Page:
Permafrost

This series of reviews of literary journals and genre magazines has become quite irregular, yet I’ll keep it going until it no longer interests me. As of today, I’m still interested.

Permafrost is a literary magazine founded by the University of Alaska-Fairbanks in 1977. The journal publishes an online and print edition every year.

What They Say About Themselves: “As the editors of the farthest north literary magazine, we’ve chosen an unconventional, expansive place to live. That, too, is what we seek in your submissions… Like many people, we’d rather read an interesting failure than something safe and boring, but interesting successes are really what we’re after here. Engage us. Challenge our perceptions. Increase our capacity for empathy. Make us aware of prejudices we didn’t know we had. Teach us how to see beauty in the way that you do.”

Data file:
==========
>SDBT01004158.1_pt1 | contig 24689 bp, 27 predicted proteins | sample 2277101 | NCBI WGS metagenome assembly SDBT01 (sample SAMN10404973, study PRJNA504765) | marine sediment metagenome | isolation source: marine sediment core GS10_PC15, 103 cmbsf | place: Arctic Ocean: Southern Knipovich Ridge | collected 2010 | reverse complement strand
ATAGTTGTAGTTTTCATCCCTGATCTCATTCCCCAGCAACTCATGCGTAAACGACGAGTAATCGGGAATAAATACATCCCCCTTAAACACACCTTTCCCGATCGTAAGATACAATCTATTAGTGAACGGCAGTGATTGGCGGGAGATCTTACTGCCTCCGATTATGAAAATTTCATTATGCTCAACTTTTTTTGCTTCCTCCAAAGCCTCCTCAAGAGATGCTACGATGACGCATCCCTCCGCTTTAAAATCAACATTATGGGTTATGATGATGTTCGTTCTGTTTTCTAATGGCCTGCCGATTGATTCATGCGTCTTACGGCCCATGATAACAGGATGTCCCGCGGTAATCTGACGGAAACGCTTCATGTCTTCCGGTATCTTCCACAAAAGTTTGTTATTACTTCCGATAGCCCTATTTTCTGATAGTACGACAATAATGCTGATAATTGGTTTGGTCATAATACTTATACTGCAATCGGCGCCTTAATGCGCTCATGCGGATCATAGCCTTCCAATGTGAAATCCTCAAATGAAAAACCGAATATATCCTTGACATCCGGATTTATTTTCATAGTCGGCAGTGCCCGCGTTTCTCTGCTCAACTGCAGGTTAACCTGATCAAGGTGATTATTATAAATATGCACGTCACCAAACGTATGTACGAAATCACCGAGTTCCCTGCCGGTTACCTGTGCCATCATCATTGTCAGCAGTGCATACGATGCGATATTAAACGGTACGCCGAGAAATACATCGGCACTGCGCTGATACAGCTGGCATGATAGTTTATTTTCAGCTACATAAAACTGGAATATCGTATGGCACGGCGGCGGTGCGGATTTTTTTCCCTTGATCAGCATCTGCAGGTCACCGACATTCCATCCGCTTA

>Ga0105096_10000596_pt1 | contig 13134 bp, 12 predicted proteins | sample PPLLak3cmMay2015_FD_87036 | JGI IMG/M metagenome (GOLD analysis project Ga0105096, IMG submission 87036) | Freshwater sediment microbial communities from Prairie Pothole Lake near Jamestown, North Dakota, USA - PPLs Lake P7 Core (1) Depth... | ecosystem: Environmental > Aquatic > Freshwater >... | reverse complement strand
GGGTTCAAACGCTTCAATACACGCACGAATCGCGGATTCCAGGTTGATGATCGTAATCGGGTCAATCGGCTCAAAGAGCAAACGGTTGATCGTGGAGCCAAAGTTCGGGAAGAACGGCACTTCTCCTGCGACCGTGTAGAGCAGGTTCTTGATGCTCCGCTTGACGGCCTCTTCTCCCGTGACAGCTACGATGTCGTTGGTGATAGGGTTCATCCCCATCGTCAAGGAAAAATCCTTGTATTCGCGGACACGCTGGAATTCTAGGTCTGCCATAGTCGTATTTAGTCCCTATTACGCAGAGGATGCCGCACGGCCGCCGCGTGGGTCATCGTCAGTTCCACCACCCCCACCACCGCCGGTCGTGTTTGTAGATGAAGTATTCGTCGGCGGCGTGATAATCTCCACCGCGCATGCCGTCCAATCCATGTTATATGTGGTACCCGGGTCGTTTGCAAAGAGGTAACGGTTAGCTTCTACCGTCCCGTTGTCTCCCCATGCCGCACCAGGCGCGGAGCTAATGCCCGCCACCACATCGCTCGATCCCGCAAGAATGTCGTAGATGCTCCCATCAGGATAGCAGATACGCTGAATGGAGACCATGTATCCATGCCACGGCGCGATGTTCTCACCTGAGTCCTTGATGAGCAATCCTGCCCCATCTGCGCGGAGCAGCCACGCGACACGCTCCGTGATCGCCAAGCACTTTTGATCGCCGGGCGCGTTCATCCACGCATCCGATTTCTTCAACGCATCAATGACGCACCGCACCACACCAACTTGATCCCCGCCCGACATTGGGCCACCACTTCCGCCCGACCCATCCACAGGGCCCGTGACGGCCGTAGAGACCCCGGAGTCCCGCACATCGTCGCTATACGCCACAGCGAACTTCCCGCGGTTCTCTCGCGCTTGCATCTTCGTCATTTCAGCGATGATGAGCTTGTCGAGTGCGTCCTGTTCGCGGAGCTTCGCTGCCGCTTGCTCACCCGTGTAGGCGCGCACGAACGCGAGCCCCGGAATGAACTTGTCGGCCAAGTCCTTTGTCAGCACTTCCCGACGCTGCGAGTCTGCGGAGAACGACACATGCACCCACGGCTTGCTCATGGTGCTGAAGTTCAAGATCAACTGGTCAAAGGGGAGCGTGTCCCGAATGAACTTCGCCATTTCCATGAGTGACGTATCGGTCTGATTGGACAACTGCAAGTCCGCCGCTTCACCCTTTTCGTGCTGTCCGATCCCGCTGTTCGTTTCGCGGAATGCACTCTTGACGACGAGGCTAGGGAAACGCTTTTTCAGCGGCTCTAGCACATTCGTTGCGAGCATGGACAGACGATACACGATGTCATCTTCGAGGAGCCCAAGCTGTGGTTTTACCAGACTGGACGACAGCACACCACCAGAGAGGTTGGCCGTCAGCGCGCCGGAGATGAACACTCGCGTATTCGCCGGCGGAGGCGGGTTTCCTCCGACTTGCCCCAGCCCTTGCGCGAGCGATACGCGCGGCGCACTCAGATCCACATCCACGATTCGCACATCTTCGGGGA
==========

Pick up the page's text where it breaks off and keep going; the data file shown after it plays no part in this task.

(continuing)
Issue Reviewed: 42.2 (2021)

Genre: Mostly literary realism, although there’s a good deal of speculative work as well

One Story I’ll Remember Not to Forget: “Elevation,” by Alfredo Lafarga. Alex struggles to hike up a mountain after receiving a cryptic voicemail message from a woman who knows his brother. A convincing tale about two people who love a man they know doesn’t deserve to be loved.

Exploding Helicopters: Three Explosions. Most stories were very engaging.

Profanometer: Dammit. Not as many four-letter words as I find in other literary journals.

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